Rape investigation hangs over a boozy Block Island summer
Even now, 26 years later, mention of a rape accusation that once consumed Block Island and made headlines around the country, with the town’s top elected official accused with two others of assaulting a young woman on the floor of his bar after an early-morning closing, still opens old wounds on the island.
The three men eventually were acquitted, after a jury accepted their story that the sex was consensual.
But in some ways the healing from that terrible event and the waves of emotional torment it caused to wash over the small island community is not over.
Indeed, the decades-old, after-hours bar rape accusation seems to have hovered this month over the island, with fresh rumors circulating about a Rhode Island State Police investigation into a sexual assault over the busy Fourth of July weekend.
Police have only grudgingly acknowledged the investigation, which is apparently ongoing, and released no details of the crime. The first public report of the probe came in a statement from the Block Island town manager.
But of course Block Island is a small place, and the rumor mill has been busy enough that suggestions that there were two sexual assaults that weekend, at a “commercial establishment,” already have made it into print in the island’s weekly newspaper, the Block Island Times.
“There is enough anecdotal evidence to lend credence to the rumor that there was a second rape or sexual assault at a commercial venue,” the Block Island Times reported earlier this month.
The sexual assault reports are one of the first topics that come up in conversation, right after the weather, among islanders and visitors these days.
And it comes at a time when the island, in the middle of its usual summer frenzy, has begun anew to question the culture of excessive drinking that comes with the onslaught of seasonal visitors.
Certainly the island, going as far back as the development of its resort component in the 19th century, a collection of big rambling, shingled hotels, some of which survive, has always been known as a place to relax and party offshore.
That distance from the mainland often seems to be taken as a sidestep to mainland rules, and the island long has had a reputation for heavy drinking.
The fretting over excessive drinking and public drunkenness, though, seems to have reached a new high pitch this summer, with the Town Council last week holding a summit with owners of some of the big bars to talk about the problem.
There’s no denying a very big problem.
Police earlier this month conducted an undercover sting and found six of seven bars tested served an undercover, under-aged male. That’s a head-spinning flunk rate.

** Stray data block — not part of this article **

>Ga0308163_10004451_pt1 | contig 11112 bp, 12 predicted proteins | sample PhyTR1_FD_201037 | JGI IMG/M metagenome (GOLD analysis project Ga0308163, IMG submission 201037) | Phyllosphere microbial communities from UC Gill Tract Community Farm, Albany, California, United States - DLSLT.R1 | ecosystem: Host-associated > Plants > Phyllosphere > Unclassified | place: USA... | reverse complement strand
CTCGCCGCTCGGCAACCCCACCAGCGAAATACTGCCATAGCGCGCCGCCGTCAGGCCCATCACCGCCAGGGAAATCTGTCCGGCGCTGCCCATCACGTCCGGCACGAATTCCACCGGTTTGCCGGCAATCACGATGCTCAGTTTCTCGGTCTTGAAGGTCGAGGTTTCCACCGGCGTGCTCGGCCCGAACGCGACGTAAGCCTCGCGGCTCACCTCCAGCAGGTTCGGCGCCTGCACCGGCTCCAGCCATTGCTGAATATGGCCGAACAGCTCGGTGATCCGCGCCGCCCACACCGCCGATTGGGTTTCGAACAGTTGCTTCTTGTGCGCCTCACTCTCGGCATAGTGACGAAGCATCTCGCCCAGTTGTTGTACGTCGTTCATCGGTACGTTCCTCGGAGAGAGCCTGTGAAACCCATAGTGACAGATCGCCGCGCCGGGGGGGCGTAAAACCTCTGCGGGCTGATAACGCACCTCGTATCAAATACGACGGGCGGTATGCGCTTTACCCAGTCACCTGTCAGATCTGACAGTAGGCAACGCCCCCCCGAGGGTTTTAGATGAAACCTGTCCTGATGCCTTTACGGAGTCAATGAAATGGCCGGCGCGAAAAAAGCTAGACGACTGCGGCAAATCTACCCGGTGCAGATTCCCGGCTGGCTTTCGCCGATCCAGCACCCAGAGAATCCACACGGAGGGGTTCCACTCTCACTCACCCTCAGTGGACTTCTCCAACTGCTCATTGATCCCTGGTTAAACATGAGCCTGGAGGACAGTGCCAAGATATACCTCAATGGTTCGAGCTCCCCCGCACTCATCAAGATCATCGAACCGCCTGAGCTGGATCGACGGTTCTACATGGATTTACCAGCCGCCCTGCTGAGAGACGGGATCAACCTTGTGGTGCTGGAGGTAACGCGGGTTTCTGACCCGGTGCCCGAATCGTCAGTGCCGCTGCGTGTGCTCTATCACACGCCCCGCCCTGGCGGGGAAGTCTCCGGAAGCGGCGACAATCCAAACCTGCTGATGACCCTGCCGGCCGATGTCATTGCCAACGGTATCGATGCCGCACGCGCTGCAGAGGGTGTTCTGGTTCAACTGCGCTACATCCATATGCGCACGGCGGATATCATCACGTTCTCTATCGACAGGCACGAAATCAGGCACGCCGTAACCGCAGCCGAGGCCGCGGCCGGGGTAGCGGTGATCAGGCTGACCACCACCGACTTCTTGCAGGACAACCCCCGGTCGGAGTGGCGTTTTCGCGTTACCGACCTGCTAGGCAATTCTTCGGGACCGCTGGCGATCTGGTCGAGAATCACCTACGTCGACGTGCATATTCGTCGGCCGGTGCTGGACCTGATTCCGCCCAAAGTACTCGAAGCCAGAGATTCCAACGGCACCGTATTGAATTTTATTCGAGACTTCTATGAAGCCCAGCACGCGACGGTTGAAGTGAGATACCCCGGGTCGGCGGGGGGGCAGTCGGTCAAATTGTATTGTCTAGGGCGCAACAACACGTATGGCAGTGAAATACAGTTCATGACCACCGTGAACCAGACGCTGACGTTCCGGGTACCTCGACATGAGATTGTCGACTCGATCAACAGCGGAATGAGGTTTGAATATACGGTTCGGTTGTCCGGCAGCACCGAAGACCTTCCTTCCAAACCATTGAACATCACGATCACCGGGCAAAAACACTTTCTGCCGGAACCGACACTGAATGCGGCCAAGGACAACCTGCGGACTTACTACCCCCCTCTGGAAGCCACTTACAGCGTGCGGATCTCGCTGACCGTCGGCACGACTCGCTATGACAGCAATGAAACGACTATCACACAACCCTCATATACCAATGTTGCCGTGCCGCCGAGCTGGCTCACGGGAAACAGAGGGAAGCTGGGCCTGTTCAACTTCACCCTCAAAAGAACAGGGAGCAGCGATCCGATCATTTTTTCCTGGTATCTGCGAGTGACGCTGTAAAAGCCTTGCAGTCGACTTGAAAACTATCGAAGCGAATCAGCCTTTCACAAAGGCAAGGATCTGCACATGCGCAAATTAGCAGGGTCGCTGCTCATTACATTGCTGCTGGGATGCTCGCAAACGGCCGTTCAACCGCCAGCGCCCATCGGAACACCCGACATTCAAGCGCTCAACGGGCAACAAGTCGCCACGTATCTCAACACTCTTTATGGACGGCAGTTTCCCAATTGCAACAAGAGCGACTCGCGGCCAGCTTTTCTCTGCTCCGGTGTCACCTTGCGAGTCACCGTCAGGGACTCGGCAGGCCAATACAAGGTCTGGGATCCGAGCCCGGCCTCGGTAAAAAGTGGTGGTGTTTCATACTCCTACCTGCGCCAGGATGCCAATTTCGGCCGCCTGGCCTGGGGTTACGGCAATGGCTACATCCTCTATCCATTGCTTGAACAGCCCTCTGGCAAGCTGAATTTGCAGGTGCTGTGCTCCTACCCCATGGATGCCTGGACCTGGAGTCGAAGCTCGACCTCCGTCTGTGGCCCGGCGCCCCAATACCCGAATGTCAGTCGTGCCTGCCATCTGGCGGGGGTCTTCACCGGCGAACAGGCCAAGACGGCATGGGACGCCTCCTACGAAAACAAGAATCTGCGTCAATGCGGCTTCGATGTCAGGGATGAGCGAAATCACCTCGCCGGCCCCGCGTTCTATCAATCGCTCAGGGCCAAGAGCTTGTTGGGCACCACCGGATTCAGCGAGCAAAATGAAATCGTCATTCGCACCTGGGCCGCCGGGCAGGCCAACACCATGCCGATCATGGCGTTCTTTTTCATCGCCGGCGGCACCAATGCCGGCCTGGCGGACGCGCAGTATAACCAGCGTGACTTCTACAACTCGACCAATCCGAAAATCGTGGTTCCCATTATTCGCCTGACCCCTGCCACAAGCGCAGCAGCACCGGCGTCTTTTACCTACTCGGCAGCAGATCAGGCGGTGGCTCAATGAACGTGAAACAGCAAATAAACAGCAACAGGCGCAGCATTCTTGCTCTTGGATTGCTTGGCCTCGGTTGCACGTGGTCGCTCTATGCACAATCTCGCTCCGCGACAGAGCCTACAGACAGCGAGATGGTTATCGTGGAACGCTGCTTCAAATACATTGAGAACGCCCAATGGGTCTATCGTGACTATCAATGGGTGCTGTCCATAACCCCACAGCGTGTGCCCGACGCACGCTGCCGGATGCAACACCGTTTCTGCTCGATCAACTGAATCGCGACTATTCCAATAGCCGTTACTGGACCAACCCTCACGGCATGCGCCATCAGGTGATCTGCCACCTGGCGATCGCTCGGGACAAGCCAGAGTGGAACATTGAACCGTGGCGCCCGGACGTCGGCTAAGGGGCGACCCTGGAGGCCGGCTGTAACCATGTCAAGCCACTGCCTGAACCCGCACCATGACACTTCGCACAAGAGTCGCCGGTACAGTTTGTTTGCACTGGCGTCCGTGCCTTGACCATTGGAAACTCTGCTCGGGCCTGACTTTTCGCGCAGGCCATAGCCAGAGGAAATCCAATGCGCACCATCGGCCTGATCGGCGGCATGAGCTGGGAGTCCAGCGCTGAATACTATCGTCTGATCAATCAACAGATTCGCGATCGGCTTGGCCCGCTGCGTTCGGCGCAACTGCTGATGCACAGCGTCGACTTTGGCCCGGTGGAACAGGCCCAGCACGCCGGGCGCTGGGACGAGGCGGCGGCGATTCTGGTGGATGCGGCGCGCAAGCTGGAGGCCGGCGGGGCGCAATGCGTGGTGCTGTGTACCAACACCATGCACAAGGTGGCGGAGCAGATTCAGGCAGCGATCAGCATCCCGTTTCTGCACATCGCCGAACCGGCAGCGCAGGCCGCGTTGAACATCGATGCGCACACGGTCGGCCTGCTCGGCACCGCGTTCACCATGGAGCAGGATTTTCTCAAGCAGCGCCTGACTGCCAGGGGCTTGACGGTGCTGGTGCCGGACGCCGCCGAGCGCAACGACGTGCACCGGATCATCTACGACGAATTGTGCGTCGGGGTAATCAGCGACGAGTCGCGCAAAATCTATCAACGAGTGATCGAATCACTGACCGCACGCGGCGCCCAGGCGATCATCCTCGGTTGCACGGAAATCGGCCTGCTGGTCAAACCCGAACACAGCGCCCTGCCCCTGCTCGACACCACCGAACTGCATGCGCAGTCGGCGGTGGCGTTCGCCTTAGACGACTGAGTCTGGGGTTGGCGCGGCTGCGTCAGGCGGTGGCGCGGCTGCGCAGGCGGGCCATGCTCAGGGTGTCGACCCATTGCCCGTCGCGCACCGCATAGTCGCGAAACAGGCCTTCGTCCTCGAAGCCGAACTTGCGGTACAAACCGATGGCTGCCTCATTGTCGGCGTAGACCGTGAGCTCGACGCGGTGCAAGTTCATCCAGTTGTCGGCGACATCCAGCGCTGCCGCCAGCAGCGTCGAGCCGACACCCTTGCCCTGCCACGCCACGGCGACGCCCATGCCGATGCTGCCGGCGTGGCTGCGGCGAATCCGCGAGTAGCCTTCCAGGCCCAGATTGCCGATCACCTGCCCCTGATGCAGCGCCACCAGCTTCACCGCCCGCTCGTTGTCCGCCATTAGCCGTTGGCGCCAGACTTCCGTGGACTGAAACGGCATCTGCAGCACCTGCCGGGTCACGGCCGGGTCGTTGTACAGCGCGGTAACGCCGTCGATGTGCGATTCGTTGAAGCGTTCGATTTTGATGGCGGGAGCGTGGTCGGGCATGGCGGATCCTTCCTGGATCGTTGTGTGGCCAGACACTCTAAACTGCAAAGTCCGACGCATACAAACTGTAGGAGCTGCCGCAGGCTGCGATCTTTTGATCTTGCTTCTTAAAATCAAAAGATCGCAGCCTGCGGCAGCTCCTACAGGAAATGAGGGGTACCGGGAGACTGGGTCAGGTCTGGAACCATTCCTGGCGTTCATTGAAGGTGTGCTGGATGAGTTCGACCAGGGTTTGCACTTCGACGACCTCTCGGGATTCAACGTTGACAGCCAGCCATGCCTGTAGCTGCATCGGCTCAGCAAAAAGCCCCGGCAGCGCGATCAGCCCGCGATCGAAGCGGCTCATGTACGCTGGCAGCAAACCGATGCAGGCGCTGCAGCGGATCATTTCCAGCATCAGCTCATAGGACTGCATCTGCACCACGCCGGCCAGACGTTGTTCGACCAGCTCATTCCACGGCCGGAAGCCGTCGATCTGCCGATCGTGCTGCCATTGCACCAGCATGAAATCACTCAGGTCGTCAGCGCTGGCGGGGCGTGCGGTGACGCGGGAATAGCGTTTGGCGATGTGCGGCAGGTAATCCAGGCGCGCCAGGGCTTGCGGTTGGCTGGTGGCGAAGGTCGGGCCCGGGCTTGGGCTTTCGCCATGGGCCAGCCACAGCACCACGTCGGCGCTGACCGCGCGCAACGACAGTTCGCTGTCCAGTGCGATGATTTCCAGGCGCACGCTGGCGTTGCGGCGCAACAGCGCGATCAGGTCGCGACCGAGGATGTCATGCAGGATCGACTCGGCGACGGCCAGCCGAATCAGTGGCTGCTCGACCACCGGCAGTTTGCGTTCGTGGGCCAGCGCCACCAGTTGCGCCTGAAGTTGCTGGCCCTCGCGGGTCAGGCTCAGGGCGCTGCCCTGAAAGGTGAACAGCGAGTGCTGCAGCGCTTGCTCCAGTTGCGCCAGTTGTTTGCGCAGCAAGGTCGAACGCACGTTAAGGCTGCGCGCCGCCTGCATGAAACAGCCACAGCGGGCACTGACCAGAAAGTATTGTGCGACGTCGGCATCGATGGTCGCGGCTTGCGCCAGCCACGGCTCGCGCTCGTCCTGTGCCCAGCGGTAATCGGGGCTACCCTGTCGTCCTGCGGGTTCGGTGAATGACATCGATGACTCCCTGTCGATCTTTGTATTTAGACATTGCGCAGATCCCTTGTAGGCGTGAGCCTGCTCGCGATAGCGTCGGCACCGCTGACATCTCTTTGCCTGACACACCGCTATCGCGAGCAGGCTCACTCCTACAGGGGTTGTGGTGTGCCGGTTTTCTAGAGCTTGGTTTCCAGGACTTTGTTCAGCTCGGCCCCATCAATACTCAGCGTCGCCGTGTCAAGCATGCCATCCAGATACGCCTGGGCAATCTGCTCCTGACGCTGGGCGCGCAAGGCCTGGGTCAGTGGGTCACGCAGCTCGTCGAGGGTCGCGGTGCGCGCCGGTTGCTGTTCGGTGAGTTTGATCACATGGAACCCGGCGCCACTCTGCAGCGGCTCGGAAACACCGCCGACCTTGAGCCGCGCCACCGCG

Reports of people drunkenly flouting open-container laws, with coolers of open liquor on the beach and on ferries, are rampant.
A land trust posted a guard at the entrance to its beach on the July Fourth holiday weekend, and between 200 and 300 people with alcohol, including 20 minors, were stopped trying to enter the beach, according to news reports.
There seems to be consensus that it is worse than ever this year. The idea of a sexual assault in a commercial establishment seems to have magnified the worry exponentially.
Solutions seem to be elusive. One bar owner made the good point at the alcohol summit that the town needs to crack down and enforce liquor laws.
That seems obvious.
Instead of using underage buyers in a “compliance check,” maybe they should be used in a robust enforcement action against liquor licenses.
Some councilors complained about advertisements on the mainland for island cocktails, but none suggested a way to stop them.
I believe the island’s newspaper, which long ago stopped printing police logs at the request of police, should reinstate them. A public airing of an alcohol-related arrest, which will inevitably find its way back to the individual’s hometown, is a great deterrent.
What happens on Block Island doesn’t have to stay there.
The great share of visitors to the island, many with children and extended families, are there to enjoy the cool summer breezes, the ocean and the magnificent natural scenery and environment.
It’s a small cabal of business owners who benefit from advertising cocktails on the mainland and filling ferries with partiers who believe they can escape mainland rules and laws offshore.
It’s up to the island establishment to better balance the two, as another boozy summer unwinds.
This is the opinion of David Collins.